First, there is little relationship between indoor and outdoor air pollution. Second, given the large (bogus) estimates of the death toll associated with outdoor air pollution, one may have expected that air pollutants in combination with carbon dioxide would have reduced life expectancy during the period of high carbon dioxide growth for a nation, that is, from the late 1990s to the present. It has been estimated that in 2010, outdoor air pollution, mostly from PM2.5, led to 1.36 million deaths in China and 645,000 deaths in India.[Lelieveld et al., 2015.] If these estimates, which are based on statistical associations rather than hard cause-of-death data from death certificates, are accurate, then for 2010, 14.8% of all deaths in China and 7.0% in India were due to outdoor air pollution.[ WHO, 2018.] Nevertheless, there is no hint of any decline in life expectancy during the period when fossil fuel use and therefore presumably outdoor air pollution were growing rapidly (see Figures 7.5 and 7.6). Table 7.1 indicates that, despite substantial increases in PM2.5 exposures, life expectancies in both countries increased substantially. This indicates that deaths from outdoor air pollution do not substantially decrease life expectancy, are overestimated, or they are more than overwhelmed by all the factors associated with economic development and energy use that improve life expectancy, or some combination of these factors. For more details.

    See: There are additional arguments, which I’ll skip for this post.

  3. drumphish

    Looks like Volkswagen Automotive Group will be history or something.

    No more people’s car for you!

    They’re just making up excuses to control you. They don’t do body counts until the body counts count.

    All fake and all bovine excrement.

    A good bum’s rush to the middle of the street will make a difference.

  4. MGJ

    “We cannot accept a society where exposure to air pollution is responsible for more than 300,000 premature deaths a year”.

    But no problem accepting far more deaths as long as it enriches pharmaceutical companies or the military industrial complex or the hybrid Communist/Fascist agenda or their own bank balances.

    A classic case of a non-thinker and a non-arguer. Just mention the positives but completely disregard any negatives associated with the proposal.

  5. Al D

    The leftists have vilified CO2 and methane, but the real villains are the 6 major anthropogenic air pollutants, and that is what needs to be reduced.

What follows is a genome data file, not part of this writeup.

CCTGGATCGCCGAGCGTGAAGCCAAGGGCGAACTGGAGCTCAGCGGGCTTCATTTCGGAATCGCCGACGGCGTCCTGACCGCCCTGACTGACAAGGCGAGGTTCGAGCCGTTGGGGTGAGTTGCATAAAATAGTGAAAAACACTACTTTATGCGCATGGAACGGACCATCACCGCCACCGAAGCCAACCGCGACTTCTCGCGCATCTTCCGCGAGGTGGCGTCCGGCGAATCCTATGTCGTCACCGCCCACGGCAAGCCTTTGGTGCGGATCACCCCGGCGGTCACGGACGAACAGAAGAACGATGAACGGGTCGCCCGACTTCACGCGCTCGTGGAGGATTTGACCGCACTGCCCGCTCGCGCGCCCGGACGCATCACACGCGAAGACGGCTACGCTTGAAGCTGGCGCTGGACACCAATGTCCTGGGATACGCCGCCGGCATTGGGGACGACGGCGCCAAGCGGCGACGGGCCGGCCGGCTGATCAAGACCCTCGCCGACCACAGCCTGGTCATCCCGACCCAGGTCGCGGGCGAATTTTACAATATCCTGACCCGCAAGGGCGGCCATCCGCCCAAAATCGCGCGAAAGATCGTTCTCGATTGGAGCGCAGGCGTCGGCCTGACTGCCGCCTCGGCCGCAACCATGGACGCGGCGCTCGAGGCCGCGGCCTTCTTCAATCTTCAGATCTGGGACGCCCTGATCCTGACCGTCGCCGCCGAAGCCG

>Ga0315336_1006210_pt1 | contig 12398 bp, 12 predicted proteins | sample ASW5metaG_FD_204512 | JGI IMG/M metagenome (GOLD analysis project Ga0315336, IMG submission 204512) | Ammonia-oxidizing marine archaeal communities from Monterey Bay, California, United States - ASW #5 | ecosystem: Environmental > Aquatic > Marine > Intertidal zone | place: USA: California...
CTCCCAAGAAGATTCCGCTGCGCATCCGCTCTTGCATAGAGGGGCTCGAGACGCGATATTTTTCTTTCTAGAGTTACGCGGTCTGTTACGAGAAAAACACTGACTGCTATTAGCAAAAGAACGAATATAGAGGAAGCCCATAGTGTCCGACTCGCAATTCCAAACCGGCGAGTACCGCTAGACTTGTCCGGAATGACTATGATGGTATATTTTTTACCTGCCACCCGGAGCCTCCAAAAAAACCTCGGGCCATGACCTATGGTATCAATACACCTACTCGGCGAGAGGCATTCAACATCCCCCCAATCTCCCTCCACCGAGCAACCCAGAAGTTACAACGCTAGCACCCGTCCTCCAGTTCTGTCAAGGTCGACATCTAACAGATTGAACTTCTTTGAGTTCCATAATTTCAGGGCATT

It’s downright ignorant to believe trace gases like CO2 and methane can have a measurable effect on climate. If we’re responsible for the climate changes some areas are experiencing, it’s because we’ve stripped so much forest land to make room for buildings, roads, and crop fields. Wildfires may also have contributed. Nothing we do short of adopting an Amish lifestyle worldwide can have much of an impact on the climate. Spending billions in a vain attempt to reduce CO2 levels would have virtually no effect.

    There’s good news related to transportation that I consider more important than EVs. We know FCEVs emit no pollutants, but both Porsche and Rolls-Royce have prototype hydrogen engines that emit so little NOx, they don’t need catalytic converters to pass Europe’s strict emissions tests.

    It will only get better for vehicles that use hydrogen in the future. It has to because there will be a point at which lithium, nickel, graphite, and cobalt mining and refining operations will be limited due to unacceptable environmental damage. Perhaps Li-ion battery rationing will be in effect before 50% of all new vehicles being produced are EVs. Other vehicle types will be needed to fill that void.

  6. Michael Peinsipp

    I’ll stick with my gas guzzling 1979 F150 and I will just wave my middle finger at these fools as I pass them by emitting noxious ass gases…some NOT from the truck ya know. WHY?
    Cuz I am an AMERICAN!

  7. posa

    US Transport Secretary Pete Buttigeig has already stated that in the future Americans won’t own private vehicles, but will, instead, “subscribe” to car services. Indeed, EV rare earth components are insufficient to replace ICE in any time frame.

  8. voza0db

    Just take it like you took the m[iracle]RNA toxic spew COVIDIUS jab…

  9. pochas94

    A question: Can anyone tell me whether energy inputs from burning transportation fuels, heating and lighting homes, fans, clothes dryers, kitchen stoves, etc., are included in these urban effects calculations?

  10. Critics: EU’s Euro 7 Vehicle Emissions Directive Will Make Automobiles A Luxury For The Rich! - Climate-